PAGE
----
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One problem is the high degree of skills that are required for a job in demand planning. Many companies are looking for an individual who's difficult to find - one who is analytically minded, yet outgoing in nature. "Someone who can make sense of the data, then sit in front of the sales and marketing people," Breault says.
A much different breed of individual is being sought for supply chain jobs today. A decade or two ago, there was still a need for people who were merely required to conduct analyses in support of the forecasting process. Today, companies are looking for "one person to do it all - to interpret the results."
In fact, there's no consensus over what constitutes an ideal candidate today. Until recently, business processes were almost exclusively spreadsheet-based - and many still are. So, is a strong demand planner by current standards one who can dig deeply into the data contained in an Excel program, or is it one who can run a Tier-1 software program? "It differs by organization," says Breault. "If you've invested millions in a given application, then I think it's the only way to go."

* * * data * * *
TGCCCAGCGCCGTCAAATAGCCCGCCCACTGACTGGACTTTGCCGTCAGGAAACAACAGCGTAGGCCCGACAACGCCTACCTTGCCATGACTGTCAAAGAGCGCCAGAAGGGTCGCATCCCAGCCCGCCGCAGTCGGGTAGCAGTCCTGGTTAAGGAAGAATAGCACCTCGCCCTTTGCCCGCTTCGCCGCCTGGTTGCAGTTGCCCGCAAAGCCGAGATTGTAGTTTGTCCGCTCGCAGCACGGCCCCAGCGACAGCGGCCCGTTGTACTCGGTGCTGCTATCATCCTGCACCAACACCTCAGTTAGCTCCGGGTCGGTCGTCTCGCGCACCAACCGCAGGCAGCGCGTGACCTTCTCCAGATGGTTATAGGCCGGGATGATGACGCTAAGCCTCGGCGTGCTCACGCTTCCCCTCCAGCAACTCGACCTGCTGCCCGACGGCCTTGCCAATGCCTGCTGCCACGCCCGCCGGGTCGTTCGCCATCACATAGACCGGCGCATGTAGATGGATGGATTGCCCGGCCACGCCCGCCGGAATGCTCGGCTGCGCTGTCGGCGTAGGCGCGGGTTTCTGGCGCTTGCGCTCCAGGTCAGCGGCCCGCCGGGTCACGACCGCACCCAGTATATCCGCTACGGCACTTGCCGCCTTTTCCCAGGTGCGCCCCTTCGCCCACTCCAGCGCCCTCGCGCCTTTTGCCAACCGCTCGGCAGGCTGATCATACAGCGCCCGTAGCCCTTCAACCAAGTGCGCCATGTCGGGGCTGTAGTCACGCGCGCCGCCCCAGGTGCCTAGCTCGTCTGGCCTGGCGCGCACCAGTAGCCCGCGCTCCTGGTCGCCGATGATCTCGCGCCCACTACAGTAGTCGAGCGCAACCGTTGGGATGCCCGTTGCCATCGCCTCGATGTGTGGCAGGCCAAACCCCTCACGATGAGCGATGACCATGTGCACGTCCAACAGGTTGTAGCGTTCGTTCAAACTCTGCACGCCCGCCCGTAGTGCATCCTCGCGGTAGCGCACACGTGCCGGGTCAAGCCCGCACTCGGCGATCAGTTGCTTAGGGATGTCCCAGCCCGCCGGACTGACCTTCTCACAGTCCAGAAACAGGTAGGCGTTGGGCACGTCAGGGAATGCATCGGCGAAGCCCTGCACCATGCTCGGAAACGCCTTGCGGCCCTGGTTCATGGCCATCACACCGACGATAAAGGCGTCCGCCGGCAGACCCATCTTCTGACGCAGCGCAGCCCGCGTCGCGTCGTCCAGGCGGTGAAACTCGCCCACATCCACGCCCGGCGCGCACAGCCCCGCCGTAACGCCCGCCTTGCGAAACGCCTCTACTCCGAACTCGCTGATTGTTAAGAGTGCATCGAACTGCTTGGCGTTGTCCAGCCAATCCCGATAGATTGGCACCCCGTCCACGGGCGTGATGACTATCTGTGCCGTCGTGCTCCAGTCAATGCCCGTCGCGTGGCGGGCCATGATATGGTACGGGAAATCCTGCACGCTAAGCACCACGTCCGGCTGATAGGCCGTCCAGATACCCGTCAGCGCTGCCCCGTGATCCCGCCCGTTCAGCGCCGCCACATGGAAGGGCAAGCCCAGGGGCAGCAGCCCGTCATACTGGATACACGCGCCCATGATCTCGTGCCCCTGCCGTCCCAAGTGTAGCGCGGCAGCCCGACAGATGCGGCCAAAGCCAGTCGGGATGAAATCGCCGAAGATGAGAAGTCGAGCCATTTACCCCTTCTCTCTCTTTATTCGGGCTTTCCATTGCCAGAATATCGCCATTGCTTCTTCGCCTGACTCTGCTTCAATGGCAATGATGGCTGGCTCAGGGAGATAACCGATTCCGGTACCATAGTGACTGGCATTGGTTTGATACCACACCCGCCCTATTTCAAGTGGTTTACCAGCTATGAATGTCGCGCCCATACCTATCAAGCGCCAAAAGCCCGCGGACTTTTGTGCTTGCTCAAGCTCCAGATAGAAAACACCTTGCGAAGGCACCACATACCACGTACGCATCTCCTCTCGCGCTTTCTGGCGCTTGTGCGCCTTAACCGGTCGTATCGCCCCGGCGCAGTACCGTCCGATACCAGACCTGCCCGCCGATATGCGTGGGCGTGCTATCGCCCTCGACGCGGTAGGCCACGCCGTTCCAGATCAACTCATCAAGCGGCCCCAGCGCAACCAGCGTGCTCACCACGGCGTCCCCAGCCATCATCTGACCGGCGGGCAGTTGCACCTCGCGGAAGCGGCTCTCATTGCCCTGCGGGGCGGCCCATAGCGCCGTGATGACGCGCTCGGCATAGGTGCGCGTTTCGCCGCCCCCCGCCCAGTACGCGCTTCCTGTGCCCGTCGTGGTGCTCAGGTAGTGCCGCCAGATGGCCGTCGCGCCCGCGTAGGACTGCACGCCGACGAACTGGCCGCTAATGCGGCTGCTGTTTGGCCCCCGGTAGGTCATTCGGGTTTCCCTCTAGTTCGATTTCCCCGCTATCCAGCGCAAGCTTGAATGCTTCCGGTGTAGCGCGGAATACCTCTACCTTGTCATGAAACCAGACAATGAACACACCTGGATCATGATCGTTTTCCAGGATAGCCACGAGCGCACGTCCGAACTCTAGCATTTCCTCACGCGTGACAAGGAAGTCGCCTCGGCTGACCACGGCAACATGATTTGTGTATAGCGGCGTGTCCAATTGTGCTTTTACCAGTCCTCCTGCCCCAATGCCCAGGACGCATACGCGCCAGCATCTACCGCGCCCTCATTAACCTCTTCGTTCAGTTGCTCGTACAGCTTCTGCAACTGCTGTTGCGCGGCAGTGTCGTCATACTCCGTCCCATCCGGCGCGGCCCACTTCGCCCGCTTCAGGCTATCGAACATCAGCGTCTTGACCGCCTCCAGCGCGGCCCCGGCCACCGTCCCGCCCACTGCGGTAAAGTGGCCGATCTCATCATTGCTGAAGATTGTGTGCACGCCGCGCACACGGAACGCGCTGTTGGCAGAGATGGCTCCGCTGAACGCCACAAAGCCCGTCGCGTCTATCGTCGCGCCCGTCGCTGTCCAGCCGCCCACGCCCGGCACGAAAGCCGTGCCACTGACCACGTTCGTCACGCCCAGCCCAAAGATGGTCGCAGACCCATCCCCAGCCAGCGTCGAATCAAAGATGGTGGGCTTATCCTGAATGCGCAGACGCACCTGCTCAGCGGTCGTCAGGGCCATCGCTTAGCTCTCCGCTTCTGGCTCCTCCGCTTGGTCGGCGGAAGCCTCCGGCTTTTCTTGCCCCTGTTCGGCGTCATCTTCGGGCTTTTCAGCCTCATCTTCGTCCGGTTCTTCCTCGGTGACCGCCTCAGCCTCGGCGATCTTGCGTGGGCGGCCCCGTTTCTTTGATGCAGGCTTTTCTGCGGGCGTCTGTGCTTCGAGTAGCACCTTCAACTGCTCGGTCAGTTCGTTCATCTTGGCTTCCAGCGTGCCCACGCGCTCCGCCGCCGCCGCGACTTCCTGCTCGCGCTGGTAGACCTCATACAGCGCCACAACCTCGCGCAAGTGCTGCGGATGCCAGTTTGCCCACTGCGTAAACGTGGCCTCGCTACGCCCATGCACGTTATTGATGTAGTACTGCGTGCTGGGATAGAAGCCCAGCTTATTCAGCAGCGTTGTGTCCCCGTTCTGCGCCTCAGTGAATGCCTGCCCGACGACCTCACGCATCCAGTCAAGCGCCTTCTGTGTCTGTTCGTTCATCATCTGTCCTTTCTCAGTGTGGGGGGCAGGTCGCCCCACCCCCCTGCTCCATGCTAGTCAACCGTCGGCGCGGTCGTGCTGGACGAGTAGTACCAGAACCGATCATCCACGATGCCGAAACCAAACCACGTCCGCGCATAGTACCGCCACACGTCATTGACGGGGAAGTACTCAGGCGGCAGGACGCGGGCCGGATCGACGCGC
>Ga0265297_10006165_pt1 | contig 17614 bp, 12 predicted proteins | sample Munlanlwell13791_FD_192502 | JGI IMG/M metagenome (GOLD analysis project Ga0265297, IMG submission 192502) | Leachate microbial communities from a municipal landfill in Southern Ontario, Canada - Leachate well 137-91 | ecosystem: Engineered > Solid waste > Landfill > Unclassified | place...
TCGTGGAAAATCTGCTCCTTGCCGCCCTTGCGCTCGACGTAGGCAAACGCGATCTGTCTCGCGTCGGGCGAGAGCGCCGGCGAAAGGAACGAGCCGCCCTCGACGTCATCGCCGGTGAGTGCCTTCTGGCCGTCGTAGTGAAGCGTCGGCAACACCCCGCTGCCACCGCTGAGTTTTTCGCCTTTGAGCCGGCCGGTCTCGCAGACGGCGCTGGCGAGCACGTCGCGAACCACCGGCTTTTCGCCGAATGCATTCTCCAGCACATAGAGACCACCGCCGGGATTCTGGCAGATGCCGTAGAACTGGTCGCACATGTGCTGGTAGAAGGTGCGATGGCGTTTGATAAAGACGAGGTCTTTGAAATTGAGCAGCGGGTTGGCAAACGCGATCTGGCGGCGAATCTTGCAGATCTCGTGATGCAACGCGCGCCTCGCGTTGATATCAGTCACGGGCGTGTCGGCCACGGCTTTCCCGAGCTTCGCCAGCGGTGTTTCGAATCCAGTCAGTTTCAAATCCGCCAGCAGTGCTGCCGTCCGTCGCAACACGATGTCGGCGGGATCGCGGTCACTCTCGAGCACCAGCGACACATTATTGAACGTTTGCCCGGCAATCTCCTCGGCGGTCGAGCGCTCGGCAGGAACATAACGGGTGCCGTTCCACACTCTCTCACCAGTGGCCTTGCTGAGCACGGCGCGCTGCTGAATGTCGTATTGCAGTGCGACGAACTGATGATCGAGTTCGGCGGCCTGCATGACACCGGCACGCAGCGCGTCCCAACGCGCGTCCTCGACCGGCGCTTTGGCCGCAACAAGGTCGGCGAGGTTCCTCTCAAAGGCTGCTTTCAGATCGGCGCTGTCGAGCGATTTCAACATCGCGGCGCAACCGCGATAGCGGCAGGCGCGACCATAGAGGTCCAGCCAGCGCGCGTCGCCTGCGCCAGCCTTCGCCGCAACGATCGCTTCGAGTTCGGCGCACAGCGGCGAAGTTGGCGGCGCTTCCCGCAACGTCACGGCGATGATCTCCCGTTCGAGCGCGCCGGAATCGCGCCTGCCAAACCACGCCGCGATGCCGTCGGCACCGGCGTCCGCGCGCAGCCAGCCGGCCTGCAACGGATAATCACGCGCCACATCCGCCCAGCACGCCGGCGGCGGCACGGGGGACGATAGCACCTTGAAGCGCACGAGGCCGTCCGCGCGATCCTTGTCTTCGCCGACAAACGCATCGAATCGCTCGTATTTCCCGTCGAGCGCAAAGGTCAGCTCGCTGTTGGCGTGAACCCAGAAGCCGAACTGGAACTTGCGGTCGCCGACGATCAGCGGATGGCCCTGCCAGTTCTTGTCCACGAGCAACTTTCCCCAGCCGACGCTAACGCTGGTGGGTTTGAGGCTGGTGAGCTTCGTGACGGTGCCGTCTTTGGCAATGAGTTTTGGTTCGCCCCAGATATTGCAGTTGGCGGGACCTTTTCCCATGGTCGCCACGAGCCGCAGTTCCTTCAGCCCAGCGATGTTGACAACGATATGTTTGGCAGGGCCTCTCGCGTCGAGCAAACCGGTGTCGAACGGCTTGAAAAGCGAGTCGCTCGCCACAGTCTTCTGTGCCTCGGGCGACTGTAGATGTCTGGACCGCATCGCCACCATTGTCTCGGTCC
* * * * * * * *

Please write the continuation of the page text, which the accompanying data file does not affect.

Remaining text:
Another key skill of the modern-day demand planner is the ability to tear down organizational silos. That capability requires an individual who can reach out to others. The ideal manager would be one who can ask the right questions at regular meetings with sales, marketing and other departments, and instill a sense of partnership among them. "That's an art, in my opinion," says Breault.
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Keywords: HR & Labor Management, Education & Professional Development, Business Process Management, Collaboration & Integration, Forecasting & Demand Planning, Sales & Operations Planning, SC Planning & Optimization, Supply Chain Visibility, Demand Planner Skill Set
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